I did not welcome that purchase. I had recently watched the ballyhooed PBS documentary series on Rock n’ Roll, mainly shaped by rock critic Robert Palmer, and the one episode that had really annoyed me was the one which had made so much of David Bowie and glam-rock. Informed by someone like Bayles, it was obvious to me that Bowie/glam meant very little in terms of musical development(at least of the sort I favored), and indeed, seemed to be the moment when the many non-musical aspects of the rock phenomenon began to finally overtake interest in the music itself. The blame for MTV and such was rightly traced back to the likes of Bowie. To my mind, Palmer’s fawning attention to him was part and parcel of the whole self-congratulatory boomer rock-critic narrative about “rock n’ roll” that we had to get past.
And yet, as I listened to the songs, most of which I had previously enjoyed in the usual half-attentive radio-listener mode, I could admit that the music, with reservations about certain of its aspects made, was pretty good and at times even brilliant; but more importantly, I began to notice that lyrically, a lot was going on. One aspect of this was an interplay between the pop-star persona Bowie had developed, and many of his lyrical themes, but another was the way the lyrics were continually inviting thought about the times, that is, the situation. And so, in a period in my life when I had turned against rock, upon musical grounds but also upon deeper disappointments with its overall development, Bowie’s lyrics were helping me to understand what part of me had always known, and what I would later articulate in Songbook No. 17:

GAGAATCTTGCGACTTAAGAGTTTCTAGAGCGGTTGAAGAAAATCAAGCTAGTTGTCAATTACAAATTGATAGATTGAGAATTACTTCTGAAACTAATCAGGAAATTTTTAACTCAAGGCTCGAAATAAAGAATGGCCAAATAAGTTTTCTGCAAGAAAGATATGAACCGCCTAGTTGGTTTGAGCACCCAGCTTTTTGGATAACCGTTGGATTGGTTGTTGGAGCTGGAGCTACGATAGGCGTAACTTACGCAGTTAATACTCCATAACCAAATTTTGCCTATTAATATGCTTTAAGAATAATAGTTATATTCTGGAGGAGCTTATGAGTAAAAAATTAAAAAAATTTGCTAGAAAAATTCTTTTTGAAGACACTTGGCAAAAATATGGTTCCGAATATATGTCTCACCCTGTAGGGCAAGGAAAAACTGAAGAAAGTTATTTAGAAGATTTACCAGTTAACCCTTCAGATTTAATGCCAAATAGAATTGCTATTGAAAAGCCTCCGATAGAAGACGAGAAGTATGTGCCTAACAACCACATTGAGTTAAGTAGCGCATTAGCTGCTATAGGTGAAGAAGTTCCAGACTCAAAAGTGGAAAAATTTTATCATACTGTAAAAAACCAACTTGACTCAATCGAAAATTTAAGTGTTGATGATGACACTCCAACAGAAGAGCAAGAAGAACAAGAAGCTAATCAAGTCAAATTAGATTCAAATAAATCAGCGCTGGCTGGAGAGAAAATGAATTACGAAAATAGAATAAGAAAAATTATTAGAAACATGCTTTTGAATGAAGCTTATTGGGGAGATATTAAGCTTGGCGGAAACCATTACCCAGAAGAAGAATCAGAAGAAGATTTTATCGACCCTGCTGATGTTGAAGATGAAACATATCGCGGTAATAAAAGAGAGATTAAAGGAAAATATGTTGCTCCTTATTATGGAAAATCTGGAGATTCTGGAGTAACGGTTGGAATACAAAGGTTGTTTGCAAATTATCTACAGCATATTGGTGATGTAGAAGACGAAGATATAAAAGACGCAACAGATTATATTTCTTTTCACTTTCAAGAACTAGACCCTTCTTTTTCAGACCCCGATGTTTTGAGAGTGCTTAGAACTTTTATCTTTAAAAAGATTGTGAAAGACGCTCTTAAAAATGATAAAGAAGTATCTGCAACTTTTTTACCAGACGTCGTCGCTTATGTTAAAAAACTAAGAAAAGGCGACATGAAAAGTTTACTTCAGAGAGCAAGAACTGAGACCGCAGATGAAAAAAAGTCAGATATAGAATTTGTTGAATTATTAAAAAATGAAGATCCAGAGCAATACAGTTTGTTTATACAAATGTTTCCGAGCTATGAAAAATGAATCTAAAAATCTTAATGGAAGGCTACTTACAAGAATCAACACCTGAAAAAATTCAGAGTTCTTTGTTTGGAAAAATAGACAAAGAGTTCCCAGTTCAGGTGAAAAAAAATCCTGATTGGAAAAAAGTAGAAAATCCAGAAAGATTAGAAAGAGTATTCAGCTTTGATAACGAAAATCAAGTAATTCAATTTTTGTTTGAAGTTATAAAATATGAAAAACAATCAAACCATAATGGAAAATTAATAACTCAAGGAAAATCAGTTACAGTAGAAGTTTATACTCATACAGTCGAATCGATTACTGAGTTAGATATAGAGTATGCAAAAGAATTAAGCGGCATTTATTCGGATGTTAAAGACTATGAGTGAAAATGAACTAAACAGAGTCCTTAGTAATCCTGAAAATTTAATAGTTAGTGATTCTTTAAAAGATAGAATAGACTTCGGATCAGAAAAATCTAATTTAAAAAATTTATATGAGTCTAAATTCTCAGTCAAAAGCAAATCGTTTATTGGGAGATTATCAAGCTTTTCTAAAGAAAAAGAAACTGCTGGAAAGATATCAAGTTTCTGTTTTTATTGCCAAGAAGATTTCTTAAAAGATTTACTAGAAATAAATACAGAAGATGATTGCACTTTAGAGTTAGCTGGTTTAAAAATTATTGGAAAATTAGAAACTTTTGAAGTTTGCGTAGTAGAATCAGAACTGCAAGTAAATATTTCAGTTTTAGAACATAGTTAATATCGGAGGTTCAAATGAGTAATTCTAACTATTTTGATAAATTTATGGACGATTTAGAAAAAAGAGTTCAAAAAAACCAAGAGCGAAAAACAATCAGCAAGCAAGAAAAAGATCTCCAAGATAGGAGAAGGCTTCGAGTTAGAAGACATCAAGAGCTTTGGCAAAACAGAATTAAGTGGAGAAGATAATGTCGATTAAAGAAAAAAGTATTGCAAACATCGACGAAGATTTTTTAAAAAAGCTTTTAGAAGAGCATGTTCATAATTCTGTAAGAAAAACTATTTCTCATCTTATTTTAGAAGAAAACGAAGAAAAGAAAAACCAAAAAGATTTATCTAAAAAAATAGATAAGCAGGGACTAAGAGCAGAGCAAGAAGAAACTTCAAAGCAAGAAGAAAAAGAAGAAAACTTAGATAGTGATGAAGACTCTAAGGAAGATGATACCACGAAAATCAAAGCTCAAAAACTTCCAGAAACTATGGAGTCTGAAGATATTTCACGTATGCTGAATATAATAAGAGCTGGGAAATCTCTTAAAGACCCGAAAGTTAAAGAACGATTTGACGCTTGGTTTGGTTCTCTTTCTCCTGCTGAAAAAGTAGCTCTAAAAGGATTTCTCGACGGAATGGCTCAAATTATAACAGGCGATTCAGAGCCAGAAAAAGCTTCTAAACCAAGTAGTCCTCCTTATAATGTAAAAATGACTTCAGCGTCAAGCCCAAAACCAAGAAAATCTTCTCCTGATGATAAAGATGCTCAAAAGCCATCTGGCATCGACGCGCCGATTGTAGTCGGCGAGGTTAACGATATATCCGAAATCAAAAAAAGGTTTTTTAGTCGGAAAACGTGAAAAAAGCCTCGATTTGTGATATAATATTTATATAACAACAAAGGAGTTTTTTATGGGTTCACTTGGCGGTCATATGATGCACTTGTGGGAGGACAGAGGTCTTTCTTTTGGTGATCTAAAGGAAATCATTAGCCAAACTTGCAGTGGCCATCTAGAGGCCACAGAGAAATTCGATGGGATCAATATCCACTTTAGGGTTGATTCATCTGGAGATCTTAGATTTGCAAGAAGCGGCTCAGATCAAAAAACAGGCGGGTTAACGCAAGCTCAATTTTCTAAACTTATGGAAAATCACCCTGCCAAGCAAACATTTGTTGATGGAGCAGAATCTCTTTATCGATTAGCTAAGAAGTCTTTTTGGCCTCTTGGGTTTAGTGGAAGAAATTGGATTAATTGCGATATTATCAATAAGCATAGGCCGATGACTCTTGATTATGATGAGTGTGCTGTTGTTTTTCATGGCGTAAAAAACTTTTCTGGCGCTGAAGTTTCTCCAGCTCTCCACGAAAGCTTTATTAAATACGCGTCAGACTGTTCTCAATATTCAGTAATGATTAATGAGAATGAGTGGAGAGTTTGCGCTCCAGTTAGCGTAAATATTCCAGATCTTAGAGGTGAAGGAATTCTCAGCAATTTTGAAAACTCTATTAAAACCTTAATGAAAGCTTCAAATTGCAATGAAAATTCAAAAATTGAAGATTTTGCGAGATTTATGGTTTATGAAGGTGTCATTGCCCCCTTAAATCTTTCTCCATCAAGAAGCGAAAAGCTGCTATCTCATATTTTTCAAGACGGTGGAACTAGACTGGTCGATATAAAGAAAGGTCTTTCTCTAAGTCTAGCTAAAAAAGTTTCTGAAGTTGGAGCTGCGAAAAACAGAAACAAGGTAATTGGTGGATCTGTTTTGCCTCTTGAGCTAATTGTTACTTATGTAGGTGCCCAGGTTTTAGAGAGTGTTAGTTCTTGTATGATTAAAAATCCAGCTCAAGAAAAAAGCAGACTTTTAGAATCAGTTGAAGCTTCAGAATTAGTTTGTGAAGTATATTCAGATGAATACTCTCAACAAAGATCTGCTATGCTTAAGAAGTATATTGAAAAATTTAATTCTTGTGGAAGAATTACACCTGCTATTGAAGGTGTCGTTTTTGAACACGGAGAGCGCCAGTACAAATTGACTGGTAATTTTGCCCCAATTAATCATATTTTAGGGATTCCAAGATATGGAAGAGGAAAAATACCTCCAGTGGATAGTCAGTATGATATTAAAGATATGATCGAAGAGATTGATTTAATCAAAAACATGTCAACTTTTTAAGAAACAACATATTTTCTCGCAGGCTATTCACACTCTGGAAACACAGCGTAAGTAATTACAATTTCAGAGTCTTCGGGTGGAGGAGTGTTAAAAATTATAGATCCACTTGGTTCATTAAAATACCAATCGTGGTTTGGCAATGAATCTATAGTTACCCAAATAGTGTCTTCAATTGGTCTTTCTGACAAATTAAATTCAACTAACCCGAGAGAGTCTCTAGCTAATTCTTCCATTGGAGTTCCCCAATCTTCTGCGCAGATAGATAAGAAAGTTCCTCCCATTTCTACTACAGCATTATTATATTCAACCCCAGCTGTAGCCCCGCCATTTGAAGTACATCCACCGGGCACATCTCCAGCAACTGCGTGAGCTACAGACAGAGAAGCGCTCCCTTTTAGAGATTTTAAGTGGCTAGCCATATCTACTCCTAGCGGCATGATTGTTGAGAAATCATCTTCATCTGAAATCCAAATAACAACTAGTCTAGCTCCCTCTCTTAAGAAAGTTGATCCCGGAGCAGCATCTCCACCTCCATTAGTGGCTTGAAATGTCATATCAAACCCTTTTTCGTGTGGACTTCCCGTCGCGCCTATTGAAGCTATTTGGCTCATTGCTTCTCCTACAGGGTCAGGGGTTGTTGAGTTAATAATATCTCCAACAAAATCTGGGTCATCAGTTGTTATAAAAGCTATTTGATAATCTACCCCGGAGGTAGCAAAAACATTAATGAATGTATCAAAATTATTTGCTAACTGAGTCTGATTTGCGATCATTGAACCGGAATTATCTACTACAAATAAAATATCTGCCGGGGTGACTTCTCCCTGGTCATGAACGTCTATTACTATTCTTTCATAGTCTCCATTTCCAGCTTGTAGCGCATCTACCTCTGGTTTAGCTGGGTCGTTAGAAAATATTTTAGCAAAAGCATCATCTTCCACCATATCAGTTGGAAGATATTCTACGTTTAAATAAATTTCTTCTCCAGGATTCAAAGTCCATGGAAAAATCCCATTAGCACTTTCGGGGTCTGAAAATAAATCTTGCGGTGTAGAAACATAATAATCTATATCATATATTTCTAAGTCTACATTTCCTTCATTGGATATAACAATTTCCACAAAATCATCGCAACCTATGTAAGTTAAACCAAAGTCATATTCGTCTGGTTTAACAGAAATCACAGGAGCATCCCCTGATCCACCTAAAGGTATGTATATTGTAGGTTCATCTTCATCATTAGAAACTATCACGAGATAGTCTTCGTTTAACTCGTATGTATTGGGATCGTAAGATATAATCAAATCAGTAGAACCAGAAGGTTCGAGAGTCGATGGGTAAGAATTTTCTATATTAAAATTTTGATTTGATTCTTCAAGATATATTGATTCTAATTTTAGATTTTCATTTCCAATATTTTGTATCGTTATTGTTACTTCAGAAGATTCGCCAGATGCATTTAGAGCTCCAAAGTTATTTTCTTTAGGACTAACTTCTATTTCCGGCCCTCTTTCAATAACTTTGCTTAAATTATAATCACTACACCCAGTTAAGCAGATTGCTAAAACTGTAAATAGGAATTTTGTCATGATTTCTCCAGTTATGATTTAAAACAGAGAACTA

…at its best, rock has an almost unmatchable facility for catching, expressing, and even questioning the passing collective moods of present-day life, whether these are “in the air” or flowing through subterranean channels. Since it is a more immediate form of expression than the grand canvases of the novel or motion picture, and since, unlike poetry or the visual arts, it attracts a lot of attention, it is not surprising that artists tuned to the fluctuations of the zeitgeist gravitate towards it.
By the 1990s, rock’s musical inferiority to the forms of American music it had developed out of, and its failure to progressively develop in the way so often promised by its champions from the late 60s up through the late 80s, had become pretty obvious. But what I was beginning to see, with Bowie’s help, was that regardless of all that, rock was and would for a long time remain one of the main artistic forms by which the Middle-Class type expressed himself. In terms of music and musical persona, the Middle-Class type was the one who could not solidly ground himself in the old down-home all-American blues-swingin’ musical tradition spanning from soul to country, but who could also not ground himself in the fine arts traditions, whether the literary ones once taught by the English departments, or the musical ones connected to the Western “classical” tradition of orchestral and chamber music.